Totally Synthetic by Paul H. Docherty, 6 May 2008
Total Synthesis of 35-Deoxy Amphotericin B Methyl Ester
A. M. Szpilman, D. M. Cereghetti, N. R. Wurtz, J. M. Manthorpe, E. M. Carreira, Angew. Chem. Int. Ed. 2008, 47, 4335-4338.
A. M. Szpilman, J. M. Manthorpe, E. M. Carreira, Angew. Chem. Int. Ed. 2008, 47, 4339-4342.
35-Deoxy Amphotericin B Methyl Ester is not really a natural product, but close enough. It is actually the well-known amphotericin B with a missing hydroxyl group designed by Carreira to probe some biological activity. In addition, he has developed a completely new route to the natural product class. A previous total synthesis of the parent compound was published by KC Nicolaou in the late eighties, so it’s interesting to see what’s changed in two decades…
Time for a retroanalysis:
The synthesis of the septaene (new word!) fragment is actually less interesting that one might imagine (though I reckon it’s probably rather frisky in the RBF…). More involved is that every-pesky glycosidation step, where model studies seem not to be very useful. A nitrile-oxide addition provided one of the key C-C bond formations, whilst Carreira’s own acetylene chemistry dealt with another. Let’s start with that:
So the starting material for these substrates is enantiomerically enrichate
dialkyl malate; (S) for the top fragments, (R) for the bottom. A
Prasad reduction provided the desired syn-1,3-diol relationship in both
cases, whilst a nice
Ohira-Bestmann reaction installed the required acetylene.
The reaction with the lithium acetylide gave undesired stereochemistry in the
addition step, but an asymmetric zinc catalyst connected the terminal alkyne to
Conveniently, Carreira has
been working on
that chemistry for a few years. And a nice result it is too - high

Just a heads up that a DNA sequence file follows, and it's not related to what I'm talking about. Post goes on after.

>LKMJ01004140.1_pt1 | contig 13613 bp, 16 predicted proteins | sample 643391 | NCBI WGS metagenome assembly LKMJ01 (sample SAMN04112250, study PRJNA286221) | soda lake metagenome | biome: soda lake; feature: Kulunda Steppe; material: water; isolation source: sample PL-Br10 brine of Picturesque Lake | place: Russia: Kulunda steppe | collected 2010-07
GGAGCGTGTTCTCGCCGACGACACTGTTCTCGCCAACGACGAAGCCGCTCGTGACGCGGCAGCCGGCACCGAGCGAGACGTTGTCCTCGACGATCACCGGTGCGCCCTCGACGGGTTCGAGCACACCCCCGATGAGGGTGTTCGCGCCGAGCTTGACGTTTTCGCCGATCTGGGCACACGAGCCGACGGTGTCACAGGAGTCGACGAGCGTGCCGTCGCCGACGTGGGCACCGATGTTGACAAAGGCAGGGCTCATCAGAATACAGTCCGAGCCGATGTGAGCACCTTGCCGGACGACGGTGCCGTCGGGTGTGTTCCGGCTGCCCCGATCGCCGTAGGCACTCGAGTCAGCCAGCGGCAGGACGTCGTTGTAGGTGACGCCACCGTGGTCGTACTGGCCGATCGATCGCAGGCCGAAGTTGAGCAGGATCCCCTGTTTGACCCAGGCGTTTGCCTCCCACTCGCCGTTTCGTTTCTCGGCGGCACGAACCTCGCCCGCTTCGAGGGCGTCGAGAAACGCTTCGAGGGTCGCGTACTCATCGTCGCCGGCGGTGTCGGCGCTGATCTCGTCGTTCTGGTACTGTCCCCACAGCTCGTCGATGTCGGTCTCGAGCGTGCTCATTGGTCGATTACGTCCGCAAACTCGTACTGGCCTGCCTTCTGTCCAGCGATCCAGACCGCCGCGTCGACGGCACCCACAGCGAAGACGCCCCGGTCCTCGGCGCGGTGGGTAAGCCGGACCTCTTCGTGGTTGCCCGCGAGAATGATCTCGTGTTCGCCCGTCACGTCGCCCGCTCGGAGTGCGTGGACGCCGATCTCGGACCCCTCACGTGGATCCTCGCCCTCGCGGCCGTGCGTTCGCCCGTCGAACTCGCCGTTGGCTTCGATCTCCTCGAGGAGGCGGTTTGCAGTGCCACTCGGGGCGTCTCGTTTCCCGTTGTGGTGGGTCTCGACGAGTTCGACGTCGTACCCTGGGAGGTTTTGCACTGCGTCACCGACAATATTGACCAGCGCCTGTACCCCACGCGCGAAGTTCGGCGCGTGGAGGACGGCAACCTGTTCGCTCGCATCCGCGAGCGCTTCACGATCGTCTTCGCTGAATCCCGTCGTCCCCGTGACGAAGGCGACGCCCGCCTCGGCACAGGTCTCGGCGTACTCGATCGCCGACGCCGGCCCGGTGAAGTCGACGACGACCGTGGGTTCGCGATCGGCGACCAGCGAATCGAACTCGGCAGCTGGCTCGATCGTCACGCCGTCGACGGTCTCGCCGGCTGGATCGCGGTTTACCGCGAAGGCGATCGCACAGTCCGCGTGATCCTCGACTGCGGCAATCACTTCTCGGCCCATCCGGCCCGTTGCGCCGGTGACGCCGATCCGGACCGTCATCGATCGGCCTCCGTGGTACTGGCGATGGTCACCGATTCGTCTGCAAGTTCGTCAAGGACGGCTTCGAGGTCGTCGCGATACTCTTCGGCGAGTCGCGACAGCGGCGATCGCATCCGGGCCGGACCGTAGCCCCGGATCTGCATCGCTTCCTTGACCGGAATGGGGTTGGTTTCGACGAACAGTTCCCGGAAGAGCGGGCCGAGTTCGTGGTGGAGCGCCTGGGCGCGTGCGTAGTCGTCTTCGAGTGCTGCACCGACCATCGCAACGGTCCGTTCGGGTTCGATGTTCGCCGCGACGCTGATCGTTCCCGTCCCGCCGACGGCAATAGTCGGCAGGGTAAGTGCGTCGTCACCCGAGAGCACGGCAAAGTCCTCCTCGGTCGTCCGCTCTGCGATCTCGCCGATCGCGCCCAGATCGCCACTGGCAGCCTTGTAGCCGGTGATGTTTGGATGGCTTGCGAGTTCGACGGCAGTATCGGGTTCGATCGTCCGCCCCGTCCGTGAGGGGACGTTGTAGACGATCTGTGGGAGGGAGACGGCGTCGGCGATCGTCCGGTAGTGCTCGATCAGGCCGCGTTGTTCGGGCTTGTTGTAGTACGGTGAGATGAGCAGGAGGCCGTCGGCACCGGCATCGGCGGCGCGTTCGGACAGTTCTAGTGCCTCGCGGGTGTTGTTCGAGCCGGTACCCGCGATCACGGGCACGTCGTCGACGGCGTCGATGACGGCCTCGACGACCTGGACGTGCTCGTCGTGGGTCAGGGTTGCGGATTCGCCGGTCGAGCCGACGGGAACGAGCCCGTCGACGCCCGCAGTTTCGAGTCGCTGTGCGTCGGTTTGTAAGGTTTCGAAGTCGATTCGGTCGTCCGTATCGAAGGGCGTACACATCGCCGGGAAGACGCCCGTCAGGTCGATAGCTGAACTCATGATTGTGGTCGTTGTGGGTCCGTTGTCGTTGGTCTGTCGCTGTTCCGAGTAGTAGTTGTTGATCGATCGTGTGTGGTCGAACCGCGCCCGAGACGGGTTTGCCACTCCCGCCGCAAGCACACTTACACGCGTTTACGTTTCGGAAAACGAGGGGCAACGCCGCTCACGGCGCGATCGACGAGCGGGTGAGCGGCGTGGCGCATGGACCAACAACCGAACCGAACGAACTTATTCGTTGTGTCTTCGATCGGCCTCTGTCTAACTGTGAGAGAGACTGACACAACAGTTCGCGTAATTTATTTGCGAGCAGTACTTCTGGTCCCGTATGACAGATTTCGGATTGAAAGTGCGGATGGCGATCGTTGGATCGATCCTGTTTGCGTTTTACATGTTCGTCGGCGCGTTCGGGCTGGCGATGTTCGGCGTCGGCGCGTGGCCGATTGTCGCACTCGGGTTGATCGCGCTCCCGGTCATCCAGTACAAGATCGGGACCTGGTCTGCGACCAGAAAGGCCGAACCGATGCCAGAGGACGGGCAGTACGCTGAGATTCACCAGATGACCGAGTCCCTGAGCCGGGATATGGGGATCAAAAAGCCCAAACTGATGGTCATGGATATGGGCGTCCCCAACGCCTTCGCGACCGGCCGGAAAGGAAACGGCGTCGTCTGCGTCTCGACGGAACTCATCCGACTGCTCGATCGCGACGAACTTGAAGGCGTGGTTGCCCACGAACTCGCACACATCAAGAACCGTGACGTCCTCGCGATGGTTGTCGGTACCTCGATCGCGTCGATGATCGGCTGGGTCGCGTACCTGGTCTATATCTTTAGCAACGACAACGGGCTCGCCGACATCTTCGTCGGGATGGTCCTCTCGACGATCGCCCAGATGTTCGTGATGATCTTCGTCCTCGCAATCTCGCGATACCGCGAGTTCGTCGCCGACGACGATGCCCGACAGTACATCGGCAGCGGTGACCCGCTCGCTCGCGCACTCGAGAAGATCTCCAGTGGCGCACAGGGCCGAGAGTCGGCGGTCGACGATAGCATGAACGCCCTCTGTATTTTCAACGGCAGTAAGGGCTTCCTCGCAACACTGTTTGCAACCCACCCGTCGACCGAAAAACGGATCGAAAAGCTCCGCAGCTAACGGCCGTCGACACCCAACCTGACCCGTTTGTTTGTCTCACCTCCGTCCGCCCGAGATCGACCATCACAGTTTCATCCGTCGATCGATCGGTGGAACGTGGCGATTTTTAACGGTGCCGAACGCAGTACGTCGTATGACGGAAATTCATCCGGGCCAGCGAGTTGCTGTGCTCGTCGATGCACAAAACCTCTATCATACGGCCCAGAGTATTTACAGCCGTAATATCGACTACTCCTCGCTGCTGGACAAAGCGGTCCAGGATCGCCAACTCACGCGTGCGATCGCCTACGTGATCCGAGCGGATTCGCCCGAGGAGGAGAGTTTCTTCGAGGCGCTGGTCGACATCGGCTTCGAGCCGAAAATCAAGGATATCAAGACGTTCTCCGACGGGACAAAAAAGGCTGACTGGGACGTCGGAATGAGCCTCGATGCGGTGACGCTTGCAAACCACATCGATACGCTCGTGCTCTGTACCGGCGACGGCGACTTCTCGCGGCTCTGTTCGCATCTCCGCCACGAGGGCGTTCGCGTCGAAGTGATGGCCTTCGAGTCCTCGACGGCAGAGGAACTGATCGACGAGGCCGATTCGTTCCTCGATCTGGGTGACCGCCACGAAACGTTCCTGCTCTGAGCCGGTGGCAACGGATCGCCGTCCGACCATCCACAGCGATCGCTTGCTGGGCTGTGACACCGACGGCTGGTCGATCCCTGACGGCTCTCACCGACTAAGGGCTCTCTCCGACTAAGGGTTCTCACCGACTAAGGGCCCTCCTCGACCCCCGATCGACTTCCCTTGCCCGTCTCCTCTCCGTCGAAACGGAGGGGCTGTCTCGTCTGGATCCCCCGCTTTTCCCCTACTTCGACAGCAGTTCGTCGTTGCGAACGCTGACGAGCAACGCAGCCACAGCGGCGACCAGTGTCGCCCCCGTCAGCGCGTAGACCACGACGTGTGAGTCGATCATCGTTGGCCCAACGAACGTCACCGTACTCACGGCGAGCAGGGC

yield and d.r.
The next reaction is one of my favourite macrolide-fragment-coupling reactions. Taking the product of the latter reaction and converting it swiftly to the oxime allowed them to do a nitrile-oxide cycloaddition (a [3+2] or 1,3-dipolar reaction) onto the terminal olefin to give the 4,5-dihydroisoxazole product.
The really smart bit here is the cleavage of the N-O bond; some molybdenum hexacarbonyl liberated a hydroxy ketone, which cyclised during purification to give the desired product. A very interesting reaction!
The synthesis of the other large fragment isn’t discussed in detail in the paper, but the stereochemistry of the methyl group is set using Fráter-Seebach alkylation, followed by a Myers alkylation. After construction of the polyunsaturated chain, the linear molecule was completed by Yamaguchi esterification, leaving a HWE to complete the macrocycle.
As in many cases, glycosidation was a process of trial and error. That’s not to say that they didn’t think hard about what might work, and what was causing them trouble - this chemistry is just hard. After a lot of work, they found that the substrate below was the best partner for the algycon, and that activation with 2-chloro-6-methyl-pyridinium triflate and 2-chloro-6-methyl-pyridine resulted in a 45% yield of the desired product.
Deprotection and reduction of the azide provided the target, which turned out to be an order of magnitude less active than the parent compound. This, however, backed up their biological hypothesis, which I suggest you read about yourself in these two impressive papers. Also, congratulations to Alex for his work on both these articles - good job, mate!